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Long-haul COVID deserves more attention, UTSW expert says

Further study needed to understand lingering, life-altering symptoms

Dr. Kathleen Bell, Professor of Physical Medicine & Rehabilitation

DALLAS – August 23, 2022 – While public attention has been focused on the million-plus Americans who have died from COVID-19 and the ongoing level of cases and hospitalizations, tens of millions of patients have developed life-altering symptoms that linger long after their COVID-19 infection clears. But the subject of long-haul COVID doesn’t get discussed enough, said Kathleen Bell, M.D., Professor of Physical Medicine and Rehabilitation (PM&R) at UT Southwestern.

“People look at mortality rates, but what they don’t understand is how many people are disabled either for a long time or potentially permanently from this disorder. It really does take a toll,” said the neuro-rehabilitation specialist.

Although no consensus definition yet exists for long-haul COVID, she explained, most experts agree that it’s the presence of one or more COVID-19 symptoms that persist for an unexpectedly long period. These symptoms can span a wide and seemingly unrelated range, including fatigue, breathing discomfort, brain fog, irregular heartbeat, and sensory issues such as neuropathies or loss of taste or smell.

UT Southwestern was among the first in the country to establish an individualized outpatient rehabilitation program, called COVID Recover, early in the pandemic to help patients restore muscle, lung, and brain function, as well as mental health and psychological well-being. Dr. Bell said the number of individuals seeking help for long-haul COVID symptoms at UT Southwestern and other medical centers nationwide has been surprising. Also, many of the patients did not require hospitalization but continued to have symptoms weeks later.

Stephen Lummus participates in an exercise program at UT Southwestern's COVID Recover program, aimed at helping those suffering from longer-term effects of COVID-19.

“The overwhelming number of people with symptoms is pretty astonishing,” said Dr. Bell in a podcast posted by the Infectious Diseases Society of America.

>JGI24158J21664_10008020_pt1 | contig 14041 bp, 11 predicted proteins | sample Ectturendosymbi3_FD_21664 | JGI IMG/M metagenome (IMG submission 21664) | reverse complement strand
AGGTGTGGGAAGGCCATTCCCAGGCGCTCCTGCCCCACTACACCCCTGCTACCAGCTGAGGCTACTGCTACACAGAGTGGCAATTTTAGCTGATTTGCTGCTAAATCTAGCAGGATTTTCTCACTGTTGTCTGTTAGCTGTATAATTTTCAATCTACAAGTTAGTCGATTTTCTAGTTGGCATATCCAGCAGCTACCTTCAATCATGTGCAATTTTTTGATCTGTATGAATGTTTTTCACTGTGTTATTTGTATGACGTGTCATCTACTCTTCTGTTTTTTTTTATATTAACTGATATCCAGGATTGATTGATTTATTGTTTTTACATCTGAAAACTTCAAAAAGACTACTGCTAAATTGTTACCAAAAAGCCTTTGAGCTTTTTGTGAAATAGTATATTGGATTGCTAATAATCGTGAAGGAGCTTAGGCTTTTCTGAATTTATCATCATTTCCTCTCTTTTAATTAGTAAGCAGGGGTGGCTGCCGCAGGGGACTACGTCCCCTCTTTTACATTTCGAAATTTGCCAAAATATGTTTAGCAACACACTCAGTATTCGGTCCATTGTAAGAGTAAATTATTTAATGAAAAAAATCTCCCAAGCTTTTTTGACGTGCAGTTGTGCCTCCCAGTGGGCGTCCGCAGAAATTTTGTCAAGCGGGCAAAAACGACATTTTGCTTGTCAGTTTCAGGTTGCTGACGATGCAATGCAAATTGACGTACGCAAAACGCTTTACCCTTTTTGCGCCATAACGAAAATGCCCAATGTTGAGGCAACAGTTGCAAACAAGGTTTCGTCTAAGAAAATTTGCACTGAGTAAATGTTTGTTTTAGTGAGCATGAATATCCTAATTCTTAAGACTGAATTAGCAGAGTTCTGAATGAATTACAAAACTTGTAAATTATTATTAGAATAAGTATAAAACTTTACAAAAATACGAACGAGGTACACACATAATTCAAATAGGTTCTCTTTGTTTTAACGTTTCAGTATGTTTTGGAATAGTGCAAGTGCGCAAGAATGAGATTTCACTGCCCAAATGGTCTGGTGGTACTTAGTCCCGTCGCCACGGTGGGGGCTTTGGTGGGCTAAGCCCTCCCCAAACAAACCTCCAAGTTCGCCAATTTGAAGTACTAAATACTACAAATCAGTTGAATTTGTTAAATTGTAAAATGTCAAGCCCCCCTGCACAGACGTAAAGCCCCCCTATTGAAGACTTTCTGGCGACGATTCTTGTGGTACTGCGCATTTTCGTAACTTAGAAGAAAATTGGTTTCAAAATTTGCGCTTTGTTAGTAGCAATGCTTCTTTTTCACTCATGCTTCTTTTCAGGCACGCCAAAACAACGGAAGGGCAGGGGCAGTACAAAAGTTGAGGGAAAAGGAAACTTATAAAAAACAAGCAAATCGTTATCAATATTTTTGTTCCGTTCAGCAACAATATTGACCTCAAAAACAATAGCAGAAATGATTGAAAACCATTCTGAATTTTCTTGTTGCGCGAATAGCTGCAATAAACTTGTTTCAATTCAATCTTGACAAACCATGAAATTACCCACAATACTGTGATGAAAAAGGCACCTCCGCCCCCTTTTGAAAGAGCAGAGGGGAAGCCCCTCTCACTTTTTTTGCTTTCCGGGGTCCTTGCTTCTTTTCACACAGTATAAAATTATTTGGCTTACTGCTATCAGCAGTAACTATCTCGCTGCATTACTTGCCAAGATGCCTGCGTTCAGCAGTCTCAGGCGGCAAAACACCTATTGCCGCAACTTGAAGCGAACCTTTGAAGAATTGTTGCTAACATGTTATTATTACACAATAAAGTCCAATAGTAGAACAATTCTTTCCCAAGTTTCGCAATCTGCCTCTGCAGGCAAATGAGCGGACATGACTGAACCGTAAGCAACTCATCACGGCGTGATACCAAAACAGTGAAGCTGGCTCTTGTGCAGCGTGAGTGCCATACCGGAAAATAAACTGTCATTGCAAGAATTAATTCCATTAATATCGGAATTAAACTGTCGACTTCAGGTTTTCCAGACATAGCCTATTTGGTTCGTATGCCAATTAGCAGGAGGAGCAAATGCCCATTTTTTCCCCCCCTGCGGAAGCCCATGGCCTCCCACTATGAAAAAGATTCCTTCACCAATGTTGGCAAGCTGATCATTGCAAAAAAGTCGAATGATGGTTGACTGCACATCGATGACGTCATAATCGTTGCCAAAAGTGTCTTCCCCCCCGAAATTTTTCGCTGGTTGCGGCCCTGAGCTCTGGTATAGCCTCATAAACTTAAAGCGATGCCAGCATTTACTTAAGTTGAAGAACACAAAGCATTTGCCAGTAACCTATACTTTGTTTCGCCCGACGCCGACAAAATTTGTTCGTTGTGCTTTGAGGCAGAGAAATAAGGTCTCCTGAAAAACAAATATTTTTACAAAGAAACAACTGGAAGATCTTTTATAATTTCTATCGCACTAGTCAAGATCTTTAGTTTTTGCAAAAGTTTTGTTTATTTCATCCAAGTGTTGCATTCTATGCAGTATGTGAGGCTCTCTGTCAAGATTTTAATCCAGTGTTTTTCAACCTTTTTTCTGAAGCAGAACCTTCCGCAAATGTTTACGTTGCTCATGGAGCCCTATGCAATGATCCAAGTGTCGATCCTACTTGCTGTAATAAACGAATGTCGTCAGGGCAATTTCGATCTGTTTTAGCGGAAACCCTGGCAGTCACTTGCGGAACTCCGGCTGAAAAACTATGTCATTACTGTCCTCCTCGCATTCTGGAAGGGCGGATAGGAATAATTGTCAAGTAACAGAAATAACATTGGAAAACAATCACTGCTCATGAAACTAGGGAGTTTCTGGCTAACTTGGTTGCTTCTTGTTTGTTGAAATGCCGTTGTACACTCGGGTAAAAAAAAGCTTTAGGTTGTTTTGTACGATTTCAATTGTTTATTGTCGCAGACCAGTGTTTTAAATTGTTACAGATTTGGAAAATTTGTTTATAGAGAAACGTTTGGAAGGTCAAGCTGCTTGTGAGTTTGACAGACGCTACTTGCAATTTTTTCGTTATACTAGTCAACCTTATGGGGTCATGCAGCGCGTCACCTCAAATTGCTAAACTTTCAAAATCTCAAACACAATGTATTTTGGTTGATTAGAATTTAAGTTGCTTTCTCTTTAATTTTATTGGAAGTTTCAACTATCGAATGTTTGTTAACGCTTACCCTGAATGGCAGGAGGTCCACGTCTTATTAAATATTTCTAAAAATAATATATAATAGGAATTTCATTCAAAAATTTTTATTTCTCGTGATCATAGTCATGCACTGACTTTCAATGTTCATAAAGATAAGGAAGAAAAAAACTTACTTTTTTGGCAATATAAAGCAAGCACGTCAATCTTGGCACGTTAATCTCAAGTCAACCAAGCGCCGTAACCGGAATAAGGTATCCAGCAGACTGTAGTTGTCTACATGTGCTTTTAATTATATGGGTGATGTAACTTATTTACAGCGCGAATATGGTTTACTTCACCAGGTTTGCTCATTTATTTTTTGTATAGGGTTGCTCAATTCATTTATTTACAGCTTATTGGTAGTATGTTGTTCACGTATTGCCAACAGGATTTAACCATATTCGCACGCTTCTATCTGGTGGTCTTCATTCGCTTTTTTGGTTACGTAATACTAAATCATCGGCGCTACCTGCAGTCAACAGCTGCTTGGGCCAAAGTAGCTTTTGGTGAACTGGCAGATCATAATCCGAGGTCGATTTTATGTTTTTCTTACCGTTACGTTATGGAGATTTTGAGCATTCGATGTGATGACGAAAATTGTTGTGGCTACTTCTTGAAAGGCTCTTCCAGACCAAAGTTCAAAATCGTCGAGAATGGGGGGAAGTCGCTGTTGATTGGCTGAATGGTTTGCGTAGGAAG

About 13% of patients experience post-COVID-19 conditions for at least a month after infection, according to the Centers for Disease Control and Prevention. More than 30% of hospitalized patients have not yet fully recovered by six months.

To combat long-haul COVID, Dr. Bell and her colleagues use many of the same strategies employed for recovery in other long-term conditions. For example, targeted exercise and rest can help patients overcome some symptoms over time.

She said long-term studies are needed to determine the best standard of care, and additional resources will be required to provide care and rehabilitation services to a growing population of long-haul COVID patients. For now, Dr. Bell said the best strategy is to get vaccinated, including a booster, and mask indoors in crowds to try and avoid getting infected.

“In terms of long-term health and productivity, I don’t think we’ll be seeing the total cost of this pandemic for some years to come,” Dr. Bell added. “In the meantime, we all have a personal and social responsibility to avoid getting COVID and transmitting it.”

UT Southwestern is ranked No. 27 in the nation for rehabilitation by U.S. News & World Report.

About UT Southwestern Medical Center

UT Southwestern, one of the nation’s premier academic medical centers, integrates pioneering biomedical research with exceptional clinical care and education. The institution’s faculty has received six Nobel Prizes, and includes 26 members of the National Academy of Sciences, 17 members of the National Academy of Medicine, and 14 Howard Hughes Medical Institute Investigators. The full-time faculty of more than 2,900 is responsible for groundbreaking medical advances and is committed to translating science-driven research quickly to new clinical treatments. UT Southwestern physicians provide care in more than 80 specialties to more than 100,000 hospitalized patients, more than 360,000 emergency room cases, and oversee nearly 4 million outpatient visits a year.